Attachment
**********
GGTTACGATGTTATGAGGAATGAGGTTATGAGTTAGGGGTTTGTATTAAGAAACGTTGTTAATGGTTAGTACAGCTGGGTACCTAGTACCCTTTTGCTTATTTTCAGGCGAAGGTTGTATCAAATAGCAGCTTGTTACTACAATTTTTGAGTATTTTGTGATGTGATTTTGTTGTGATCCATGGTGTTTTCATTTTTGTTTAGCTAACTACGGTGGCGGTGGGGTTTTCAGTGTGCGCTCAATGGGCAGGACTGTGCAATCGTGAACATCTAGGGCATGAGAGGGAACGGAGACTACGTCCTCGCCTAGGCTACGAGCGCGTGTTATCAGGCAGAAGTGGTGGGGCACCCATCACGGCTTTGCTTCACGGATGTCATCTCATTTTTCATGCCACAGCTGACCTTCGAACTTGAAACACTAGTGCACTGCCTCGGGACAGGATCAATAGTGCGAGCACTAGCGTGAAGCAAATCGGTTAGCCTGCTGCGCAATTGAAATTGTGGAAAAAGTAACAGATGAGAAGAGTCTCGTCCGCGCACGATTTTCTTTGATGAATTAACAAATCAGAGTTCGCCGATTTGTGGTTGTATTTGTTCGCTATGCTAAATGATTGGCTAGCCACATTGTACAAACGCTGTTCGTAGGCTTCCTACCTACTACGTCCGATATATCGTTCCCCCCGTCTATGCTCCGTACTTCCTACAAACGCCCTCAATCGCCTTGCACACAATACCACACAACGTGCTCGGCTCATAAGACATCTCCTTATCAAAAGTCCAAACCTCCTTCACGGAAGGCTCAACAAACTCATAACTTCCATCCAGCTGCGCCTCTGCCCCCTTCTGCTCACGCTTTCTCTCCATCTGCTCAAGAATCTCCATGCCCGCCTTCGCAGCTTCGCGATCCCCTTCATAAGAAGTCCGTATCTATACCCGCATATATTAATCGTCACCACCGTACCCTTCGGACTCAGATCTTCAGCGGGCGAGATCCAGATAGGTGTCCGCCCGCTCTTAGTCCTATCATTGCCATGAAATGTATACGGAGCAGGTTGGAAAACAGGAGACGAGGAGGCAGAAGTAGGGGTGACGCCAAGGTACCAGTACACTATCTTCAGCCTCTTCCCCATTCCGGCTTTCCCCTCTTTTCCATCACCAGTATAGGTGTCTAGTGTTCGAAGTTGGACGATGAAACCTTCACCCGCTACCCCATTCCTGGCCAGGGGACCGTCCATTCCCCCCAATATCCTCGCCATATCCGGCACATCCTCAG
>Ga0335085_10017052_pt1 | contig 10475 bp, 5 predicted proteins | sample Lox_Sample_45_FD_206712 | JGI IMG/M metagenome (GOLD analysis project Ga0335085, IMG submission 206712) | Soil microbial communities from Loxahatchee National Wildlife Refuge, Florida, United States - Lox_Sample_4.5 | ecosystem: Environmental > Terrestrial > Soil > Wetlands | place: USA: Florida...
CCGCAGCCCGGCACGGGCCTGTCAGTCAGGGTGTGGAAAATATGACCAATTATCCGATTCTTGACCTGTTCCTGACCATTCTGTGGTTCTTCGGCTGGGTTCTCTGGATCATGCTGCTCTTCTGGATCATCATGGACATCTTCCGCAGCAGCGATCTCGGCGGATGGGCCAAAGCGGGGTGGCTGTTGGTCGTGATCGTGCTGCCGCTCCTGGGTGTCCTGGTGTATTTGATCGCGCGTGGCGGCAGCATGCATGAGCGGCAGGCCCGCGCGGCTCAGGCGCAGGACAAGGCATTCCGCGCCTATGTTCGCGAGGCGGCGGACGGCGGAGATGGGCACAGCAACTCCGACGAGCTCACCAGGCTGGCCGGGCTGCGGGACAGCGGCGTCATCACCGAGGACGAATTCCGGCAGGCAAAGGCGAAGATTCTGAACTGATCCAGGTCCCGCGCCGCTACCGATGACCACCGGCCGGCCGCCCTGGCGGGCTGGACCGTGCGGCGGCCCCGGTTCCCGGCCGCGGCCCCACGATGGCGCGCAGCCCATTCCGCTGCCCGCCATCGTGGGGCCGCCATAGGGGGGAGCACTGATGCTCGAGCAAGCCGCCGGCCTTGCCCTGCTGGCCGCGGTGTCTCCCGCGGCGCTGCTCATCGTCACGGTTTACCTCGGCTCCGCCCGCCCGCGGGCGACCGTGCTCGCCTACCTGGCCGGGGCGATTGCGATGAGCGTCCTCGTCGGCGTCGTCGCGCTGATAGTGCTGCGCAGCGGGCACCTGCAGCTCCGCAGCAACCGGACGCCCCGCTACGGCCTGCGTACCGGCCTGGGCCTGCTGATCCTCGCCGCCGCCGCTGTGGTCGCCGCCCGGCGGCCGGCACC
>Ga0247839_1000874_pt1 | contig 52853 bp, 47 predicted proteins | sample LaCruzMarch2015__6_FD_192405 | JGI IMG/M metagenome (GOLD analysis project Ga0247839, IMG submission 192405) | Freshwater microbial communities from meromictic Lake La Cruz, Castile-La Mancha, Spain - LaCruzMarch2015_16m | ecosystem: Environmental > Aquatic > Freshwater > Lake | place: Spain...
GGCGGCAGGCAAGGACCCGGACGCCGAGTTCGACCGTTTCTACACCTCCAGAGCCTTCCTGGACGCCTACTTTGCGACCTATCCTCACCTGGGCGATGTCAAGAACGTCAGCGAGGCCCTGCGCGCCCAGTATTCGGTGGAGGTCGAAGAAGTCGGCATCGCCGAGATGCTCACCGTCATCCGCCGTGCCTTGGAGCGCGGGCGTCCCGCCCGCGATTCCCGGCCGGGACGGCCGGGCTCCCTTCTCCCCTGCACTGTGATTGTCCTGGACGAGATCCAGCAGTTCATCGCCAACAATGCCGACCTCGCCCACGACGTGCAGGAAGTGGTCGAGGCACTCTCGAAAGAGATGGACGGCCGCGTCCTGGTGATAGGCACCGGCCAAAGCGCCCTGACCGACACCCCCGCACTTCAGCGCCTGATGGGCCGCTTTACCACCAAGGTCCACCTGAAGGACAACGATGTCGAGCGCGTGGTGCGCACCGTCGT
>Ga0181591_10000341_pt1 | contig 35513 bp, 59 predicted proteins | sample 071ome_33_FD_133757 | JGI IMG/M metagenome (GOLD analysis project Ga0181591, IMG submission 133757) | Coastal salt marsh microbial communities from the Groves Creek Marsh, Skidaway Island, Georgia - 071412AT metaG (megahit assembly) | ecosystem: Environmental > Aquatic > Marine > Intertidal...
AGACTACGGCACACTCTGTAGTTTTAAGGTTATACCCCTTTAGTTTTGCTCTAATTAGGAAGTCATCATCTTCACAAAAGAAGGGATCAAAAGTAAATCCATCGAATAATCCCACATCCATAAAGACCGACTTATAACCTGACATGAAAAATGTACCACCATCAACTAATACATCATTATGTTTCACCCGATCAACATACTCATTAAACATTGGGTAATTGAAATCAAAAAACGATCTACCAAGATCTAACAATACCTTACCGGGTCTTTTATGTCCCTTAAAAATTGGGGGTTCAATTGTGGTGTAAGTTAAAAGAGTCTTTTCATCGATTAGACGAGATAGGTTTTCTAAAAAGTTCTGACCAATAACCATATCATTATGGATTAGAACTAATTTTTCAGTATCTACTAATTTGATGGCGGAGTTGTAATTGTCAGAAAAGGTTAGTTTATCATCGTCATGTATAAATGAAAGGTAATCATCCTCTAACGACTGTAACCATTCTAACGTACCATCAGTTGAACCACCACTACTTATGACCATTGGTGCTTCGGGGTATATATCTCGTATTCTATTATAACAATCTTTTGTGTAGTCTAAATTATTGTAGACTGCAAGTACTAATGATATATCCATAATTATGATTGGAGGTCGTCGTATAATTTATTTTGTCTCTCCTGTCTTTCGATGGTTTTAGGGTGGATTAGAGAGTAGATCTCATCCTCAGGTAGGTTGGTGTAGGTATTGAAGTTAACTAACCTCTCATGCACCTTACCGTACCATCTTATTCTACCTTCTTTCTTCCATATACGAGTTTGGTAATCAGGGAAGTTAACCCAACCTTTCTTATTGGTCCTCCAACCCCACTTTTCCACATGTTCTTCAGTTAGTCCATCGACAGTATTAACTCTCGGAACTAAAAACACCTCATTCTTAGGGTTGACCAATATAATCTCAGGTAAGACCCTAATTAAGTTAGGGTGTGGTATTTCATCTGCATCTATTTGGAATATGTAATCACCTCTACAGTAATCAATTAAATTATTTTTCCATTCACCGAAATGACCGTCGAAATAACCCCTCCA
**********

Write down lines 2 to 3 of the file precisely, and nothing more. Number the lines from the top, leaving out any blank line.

>Ga0335085_10017052_pt1 | contig 10475 bp, 5 predicted proteins | sample Lox_Sample_45_FD_206712 | JGI IMG/M metagenome (GOLD analysis project Ga0335085, IMG submission 206712) | Soil microbial communities from Loxahatchee National Wildlife Refuge, Florida, United States - Lox_Sample_4.5 | ecosystem: Environmental > Terrestrial > Soil > Wetlands | place: USA: Florida...
CCGCAGCCCGGCACGGGCCTGTCAGTCAGGGTGTGGAAAATATGACCAATTATCCGATTCTTGACCTGTTCCTGACCATTCTGTGGTTCTTCGGCTGGGTTCTCTGGATCATGCTGCTCTTCTGGATCATCATGGACATCTTCCGCAGCAGCGATCTCGGCGGATGGGCCAAAGCGGGGTGGCTGTTGGTCGTGATCGTGCTGCCGCTCCTGGGTGTCCTGGTGTATTTGATCGCGCGTGGCGGCAGCATGCATGAGCGGCAGGCCCGCGCGGCTCAGGCGCAGGACAAGGCATTCCGCGCCTATGTTCGCGAGGCGGCGGACGGCGGAGATGGGCACAGCAACTCCGACGAGCTCACCAGGCTGGCCGGGCTGCGGGACAGCGGCGTCATCACCGAGGACGAATTCCGGCAGGCAAAGGCGAAGATTCTGAACTGATCCAGGTCCCGCGCCGCTACCGATGACCACCGGCCGGCCGCCCTGGCGGGCTGGACCGTGCGGCGGCCCCGGTTCCCGGCCGCGGCCCCACGATGGCGCGCAGCCCATTCCGCTGCCCGCCATCGTGGGGCCGCCATAGGGGGGAGCACTGATGCTCGAGCAAGCCGCCGGCCTTGCCCTGCTGGCCGCGGTGTCTCCCGCGGCGCTGCTCATCGTCACGGTTTACCTCGGCTCCGCCCGCCCGCGGGCGACCGTGCTCGCCTACCTGGCCGGGGCGATTGCGATGAGCGTCCTCGTCGGCGTCGTCGCGCTGATAGTGCTGCGCAGCGGGCACCTGCAGCTCCGCAGCAACCGGACGCCCCGCTACGGCCTGCGTACCGGCCTGGGCCTGCTGATCCTCGCCGCCGCCGCTGTGGTCGCCGCCCGGCGGCCGGCACC